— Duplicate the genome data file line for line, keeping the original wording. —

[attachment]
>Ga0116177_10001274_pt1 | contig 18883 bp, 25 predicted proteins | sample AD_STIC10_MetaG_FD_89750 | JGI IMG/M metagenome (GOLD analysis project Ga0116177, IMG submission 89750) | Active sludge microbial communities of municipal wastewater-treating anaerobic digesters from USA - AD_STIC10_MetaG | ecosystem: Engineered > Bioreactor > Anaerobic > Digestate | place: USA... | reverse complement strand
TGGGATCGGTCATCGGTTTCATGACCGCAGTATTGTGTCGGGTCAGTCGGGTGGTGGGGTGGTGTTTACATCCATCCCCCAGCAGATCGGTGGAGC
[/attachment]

>Ga0116177_10001274_pt1 | contig 18883 bp, 25 predicted proteins | sample AD_STIC10_MetaG_FD_89750 | JGI IMG/M metagenome (GOLD analysis project Ga0116177, IMG submission 89750) | Active sludge microbial communities of municipal wastewater-treating anaerobic digesters from USA - AD_STIC10_MetaG | ecosystem: Engineered > Bioreactor > Anaerobic > Digestate | place: USA... | reverse complement strand
TGGGATCGGTCATCGGTTTCATGACCGCAGTATTGTGTCGGGTCAGTCGGGTGGTGGGGTGGTGTTTACATCCATCCCCCAGCAGATCGGTGGAGC